@AC Re: Linkedin?
I think that its a bit ingenious on the part of the author.
In the article he stated:
These obligations also apply to the outgoing employee. In May 2016, the Information Commissioner’s Office successfully prosecuted Mark Lloyd (his real name), an ex-employee of Acorn Waste Management Ltd in Shropshire, for emailing the details of 957 clients to his personal email address along with purchase history and commercially sensitive information prior to taking a role with a rival. In that particular case, the individual in question pleaded guilty and was fined £300, ordered to pay £405.98 costs and a £30 victim surcharge.
Here's the sticky issue. You (Mark Lloyd) have formed a business relationship with the clients.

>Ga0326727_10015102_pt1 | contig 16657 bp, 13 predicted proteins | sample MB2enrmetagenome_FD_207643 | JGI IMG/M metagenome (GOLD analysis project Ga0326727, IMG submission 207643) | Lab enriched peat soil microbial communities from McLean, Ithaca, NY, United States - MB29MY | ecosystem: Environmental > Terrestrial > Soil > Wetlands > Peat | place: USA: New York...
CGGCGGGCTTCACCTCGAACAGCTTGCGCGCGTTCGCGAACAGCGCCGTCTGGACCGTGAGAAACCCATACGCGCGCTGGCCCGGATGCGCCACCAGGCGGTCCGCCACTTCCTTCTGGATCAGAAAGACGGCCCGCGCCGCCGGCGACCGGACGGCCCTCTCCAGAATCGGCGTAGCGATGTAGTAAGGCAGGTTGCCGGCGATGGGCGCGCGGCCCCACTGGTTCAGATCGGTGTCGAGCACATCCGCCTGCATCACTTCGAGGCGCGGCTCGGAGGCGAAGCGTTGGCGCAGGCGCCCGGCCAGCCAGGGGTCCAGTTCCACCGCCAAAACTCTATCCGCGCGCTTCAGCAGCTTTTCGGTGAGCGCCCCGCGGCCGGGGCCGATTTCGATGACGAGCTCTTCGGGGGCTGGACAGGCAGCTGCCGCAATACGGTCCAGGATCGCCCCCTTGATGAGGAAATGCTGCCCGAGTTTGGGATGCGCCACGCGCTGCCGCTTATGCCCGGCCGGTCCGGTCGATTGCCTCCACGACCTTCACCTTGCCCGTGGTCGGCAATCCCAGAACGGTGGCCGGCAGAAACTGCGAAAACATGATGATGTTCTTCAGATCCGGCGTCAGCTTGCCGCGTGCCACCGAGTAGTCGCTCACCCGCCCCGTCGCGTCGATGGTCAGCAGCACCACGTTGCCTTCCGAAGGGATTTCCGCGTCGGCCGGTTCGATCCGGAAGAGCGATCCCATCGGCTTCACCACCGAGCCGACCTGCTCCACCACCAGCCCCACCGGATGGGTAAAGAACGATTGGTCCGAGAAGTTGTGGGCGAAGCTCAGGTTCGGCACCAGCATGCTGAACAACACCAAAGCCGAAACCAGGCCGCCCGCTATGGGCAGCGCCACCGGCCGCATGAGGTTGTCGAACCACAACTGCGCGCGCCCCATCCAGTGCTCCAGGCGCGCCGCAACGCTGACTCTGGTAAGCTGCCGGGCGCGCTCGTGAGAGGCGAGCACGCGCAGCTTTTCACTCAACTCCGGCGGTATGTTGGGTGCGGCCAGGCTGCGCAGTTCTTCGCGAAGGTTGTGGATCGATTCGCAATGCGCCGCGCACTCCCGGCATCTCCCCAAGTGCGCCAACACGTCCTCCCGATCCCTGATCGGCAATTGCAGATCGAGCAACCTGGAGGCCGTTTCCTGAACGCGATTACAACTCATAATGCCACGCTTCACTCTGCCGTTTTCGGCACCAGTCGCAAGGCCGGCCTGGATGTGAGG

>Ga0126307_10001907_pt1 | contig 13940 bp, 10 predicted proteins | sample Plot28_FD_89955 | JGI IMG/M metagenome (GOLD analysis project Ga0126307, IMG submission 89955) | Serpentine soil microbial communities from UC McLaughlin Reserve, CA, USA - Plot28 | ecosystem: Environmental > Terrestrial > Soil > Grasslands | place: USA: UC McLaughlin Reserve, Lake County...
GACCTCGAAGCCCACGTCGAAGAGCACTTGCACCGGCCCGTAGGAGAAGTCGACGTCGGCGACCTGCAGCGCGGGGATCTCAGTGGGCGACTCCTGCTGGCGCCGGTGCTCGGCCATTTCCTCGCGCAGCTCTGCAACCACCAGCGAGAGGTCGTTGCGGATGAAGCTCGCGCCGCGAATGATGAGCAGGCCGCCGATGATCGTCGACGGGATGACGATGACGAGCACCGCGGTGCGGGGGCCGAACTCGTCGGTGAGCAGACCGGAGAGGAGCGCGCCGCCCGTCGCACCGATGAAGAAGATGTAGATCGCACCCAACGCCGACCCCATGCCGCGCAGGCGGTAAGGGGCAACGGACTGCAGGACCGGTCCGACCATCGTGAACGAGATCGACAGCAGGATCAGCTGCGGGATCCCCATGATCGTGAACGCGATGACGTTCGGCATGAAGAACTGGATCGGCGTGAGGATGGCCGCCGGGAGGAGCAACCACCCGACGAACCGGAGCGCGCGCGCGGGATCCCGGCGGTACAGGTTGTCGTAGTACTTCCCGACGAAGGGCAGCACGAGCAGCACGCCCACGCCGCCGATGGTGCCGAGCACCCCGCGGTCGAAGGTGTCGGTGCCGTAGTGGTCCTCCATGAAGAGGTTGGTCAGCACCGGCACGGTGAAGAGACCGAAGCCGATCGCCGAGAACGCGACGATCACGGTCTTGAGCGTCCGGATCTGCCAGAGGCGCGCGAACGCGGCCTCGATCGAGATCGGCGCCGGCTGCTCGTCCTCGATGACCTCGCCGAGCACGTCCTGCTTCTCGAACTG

Taking the names of the clients and their contact information (e.g. phone/email) in itself isn't going to be an issue because the relationship could extend beyond work. This has more to do with what he does with the information.
If Mark attempts to sell the information... he's in hot water. If he passes it on to a new work colleague... he's in hot water. If he sends out a farewell email announcing he's leaving/left the company and provides his contact information... he would not be in any hot water.
What really hurt Mark is that he didn't just take the contact info, but the sales information which is company specific and not in any shape or form personal.
Connecting with clients on LinkedIn, aka your third party, in itself isn't an issue or anything for an employer to fret about, nor something that they could do anything legally about.